Terence John McCaw
(1913 – 1978)
Terence McCaw was born in Pilgrim’s Rest in the Eastern Transvaal (now Mpumalanga). Between 1930 and 1933 he studied at the Witwatersrand Technical College under Sydney Carter and Emily Fern. In 1935, subsequent to his studies at the Wits Technical Art School, McCaw studied at the Heatherly’s School of Art and the Central School of Art in London, with his contemporaries, Freida Lock and Gregoire Boonzaier. The trio participated in exhibitions with the London Group, and, upon returning to Cape Town in 1937, became founding members of the New Group. They campaigned for a fresh vision in the South African art world that would embrace the new European movements and influences.
From 1943 to 1946 McCaw served as an official war artist, travelling to Egypt, Italy and France. Having settled in Hout Bay, Cape Town upon completion of his studies, McCaw regularly returned to the Middle East and Europe, especially Italy, until his death in 1978.
As with many of the artists who settled in the Cape, McCaw’s work typically depicted Cape harbour scenes with fishing boats, the Malay Quarter, and lush Boland landscapes. This characteristic style and predominating subject matter has come to be described as ‘Cape Impressionist’.
McCaw drew inspiration from the work of the French Post-Impressionist, Paul Cézanne, whose works usually displaying a light paint application with sensitive, linear brushstrokes suggesting detail. McCaw’s technique was based on these Impressionist principles as advocated by Cézanne, which required the modelling of form to be replaced by colour modulation.
McCaw exhibited widely both locally and abroad, and his technique and subject matter resonated well with the local audience. Despite a marked decline in viewership during the fifties due to his erratic working habits, and subsequently long periods of unproductivity, McCaw continues to command a popular market, with paintings which appeal to the ordinary South African viewer.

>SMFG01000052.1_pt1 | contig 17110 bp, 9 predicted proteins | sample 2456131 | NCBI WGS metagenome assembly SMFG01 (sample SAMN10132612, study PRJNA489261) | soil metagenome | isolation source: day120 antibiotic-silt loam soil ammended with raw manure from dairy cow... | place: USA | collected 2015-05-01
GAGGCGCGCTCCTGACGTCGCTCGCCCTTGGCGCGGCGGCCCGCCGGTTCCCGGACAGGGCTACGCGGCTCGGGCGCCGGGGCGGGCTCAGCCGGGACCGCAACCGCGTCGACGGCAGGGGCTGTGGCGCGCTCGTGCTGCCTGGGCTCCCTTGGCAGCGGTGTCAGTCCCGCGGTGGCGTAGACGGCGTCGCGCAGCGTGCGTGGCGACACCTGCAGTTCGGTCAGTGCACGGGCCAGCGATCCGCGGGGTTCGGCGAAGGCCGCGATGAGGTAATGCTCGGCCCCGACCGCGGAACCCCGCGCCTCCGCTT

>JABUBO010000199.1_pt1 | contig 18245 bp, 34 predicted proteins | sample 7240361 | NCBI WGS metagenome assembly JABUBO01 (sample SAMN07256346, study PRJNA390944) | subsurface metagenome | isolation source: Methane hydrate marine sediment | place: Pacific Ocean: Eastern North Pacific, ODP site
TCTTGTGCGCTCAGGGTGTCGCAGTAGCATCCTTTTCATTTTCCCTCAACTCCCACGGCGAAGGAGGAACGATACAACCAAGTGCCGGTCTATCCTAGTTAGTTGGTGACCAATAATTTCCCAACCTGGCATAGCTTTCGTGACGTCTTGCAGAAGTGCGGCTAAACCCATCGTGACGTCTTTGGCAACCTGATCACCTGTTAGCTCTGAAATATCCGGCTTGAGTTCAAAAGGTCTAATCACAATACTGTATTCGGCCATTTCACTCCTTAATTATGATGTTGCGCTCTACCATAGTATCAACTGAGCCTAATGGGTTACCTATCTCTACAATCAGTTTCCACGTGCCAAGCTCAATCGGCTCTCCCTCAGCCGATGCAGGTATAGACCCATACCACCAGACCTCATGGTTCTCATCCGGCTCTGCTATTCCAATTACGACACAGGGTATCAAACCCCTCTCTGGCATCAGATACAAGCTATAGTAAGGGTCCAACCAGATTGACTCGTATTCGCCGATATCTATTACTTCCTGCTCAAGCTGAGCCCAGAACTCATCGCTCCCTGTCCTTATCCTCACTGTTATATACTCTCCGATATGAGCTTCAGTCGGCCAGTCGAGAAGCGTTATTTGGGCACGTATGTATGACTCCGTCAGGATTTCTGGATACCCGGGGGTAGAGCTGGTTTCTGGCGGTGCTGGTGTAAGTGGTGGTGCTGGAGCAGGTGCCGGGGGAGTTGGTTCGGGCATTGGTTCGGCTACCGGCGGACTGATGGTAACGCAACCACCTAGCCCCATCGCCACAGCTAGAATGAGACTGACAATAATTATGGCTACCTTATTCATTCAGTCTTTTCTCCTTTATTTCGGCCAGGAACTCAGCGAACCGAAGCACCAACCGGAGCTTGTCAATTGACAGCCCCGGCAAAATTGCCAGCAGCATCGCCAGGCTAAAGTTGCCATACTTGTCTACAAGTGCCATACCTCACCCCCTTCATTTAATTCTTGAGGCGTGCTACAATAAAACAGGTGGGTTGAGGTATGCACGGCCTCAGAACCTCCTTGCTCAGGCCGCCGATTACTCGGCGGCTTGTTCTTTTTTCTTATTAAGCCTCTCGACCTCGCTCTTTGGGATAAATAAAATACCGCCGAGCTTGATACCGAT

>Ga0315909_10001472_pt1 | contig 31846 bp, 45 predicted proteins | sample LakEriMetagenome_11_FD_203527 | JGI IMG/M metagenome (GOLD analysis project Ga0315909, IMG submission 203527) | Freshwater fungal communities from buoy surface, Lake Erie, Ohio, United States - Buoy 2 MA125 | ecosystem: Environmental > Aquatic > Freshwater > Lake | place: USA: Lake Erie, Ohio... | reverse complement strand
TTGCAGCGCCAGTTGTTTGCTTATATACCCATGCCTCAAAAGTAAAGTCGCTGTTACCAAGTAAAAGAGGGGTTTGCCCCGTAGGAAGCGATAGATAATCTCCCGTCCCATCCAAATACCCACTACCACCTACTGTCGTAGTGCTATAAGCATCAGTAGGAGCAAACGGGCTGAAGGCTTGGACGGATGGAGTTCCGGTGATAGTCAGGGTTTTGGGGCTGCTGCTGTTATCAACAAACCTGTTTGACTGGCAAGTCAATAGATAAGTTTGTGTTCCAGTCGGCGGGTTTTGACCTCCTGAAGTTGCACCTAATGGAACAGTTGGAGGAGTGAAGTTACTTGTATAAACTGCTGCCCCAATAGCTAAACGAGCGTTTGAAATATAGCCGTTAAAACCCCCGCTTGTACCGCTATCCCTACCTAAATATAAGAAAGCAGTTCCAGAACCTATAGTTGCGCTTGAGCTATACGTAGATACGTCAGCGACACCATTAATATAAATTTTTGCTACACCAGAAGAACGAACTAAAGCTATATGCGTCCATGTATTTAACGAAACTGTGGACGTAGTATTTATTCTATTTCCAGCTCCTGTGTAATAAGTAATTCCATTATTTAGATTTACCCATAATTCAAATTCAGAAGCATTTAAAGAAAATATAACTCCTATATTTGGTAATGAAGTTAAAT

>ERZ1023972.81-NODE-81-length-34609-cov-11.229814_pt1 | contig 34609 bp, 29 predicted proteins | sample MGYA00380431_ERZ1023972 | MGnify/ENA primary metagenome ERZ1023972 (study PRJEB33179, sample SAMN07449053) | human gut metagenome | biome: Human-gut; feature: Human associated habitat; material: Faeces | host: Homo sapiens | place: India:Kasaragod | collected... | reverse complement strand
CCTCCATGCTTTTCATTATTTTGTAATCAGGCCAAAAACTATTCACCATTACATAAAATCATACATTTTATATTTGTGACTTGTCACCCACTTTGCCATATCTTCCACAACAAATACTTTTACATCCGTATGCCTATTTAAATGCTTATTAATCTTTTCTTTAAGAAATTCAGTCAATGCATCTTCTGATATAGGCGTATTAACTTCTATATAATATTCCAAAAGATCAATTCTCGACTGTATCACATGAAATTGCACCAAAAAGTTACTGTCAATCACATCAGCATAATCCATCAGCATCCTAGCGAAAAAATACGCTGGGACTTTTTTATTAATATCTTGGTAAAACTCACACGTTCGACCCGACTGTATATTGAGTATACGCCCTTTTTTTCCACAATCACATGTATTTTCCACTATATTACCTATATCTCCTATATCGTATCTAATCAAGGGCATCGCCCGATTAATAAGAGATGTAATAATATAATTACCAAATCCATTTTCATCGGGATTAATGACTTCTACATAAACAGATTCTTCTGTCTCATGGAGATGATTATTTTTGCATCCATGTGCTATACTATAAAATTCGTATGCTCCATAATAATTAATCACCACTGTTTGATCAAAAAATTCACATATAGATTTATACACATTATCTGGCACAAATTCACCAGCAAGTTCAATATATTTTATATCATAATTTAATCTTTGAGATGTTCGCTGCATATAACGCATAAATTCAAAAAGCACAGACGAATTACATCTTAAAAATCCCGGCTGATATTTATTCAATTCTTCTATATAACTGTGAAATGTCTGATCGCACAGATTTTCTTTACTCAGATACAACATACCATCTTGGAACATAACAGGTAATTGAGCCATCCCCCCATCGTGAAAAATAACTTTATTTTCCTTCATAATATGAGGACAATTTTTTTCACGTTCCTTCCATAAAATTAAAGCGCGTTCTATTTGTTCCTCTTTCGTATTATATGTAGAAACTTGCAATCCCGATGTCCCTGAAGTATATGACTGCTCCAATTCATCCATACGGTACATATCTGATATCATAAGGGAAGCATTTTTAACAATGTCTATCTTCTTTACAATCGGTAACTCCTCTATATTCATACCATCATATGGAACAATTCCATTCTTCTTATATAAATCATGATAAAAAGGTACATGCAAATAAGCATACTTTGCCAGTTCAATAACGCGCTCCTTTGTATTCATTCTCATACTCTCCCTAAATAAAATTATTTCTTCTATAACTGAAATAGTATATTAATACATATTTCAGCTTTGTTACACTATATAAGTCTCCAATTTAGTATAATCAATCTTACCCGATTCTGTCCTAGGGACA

Participated in group exhibitions in South Africa, the United Kingdom, France, Italy, Belgium, Zimbabwe, East Africa, Denmark and South America.
First solo exhibition, Cape Town.
Exhibited with the London Group and Royal Watercolour Society, London
1938 – 53
New Group exhibitions.
1941 – 45
South African War Art exhibitions.
Exhibition of South African Art, Tate Gallery, London.
Rhodes Centenary Exhibition, Bulawayo.
Second Quadrennial exhibition of South African Art.
Prestige Exhibition, William Humphrey’s Art gallery, Kimberley.
Retrospective Exhibition, Lister Galleries, Johannesburg.
SA National Museum of Military History, Johannesburg.
Retrospective Exhibition, on loan to SA National Gallery, Cape Town,
King George VI Art Gallery (Nelson Mandela Metropolitan Art Museum), Port Elizabeth.
Retrospective Exhibition, Durban Art Gallery.
- Iziko South African national Gallery, Cape Town
- Johannesburg Art Gallery
- Durban Art Gallery
- William Humphreys Gallery, Kimberley
- Ann Bryant Gallery, East London
- AC White Gallery, Bloemfontein
- Queenstown Art Gallery
- South African National War Museum, Johannesburg
- Julius Gordon Africana Centre, Riversdale
- King George VI Art Gallery (Nelson Mandela Metropolitan Art Museum)
- National Museum, Bloemfontein
- South African Cultural history Museum, Cape Town
- University of Cape Town
- University of the Orange Free State
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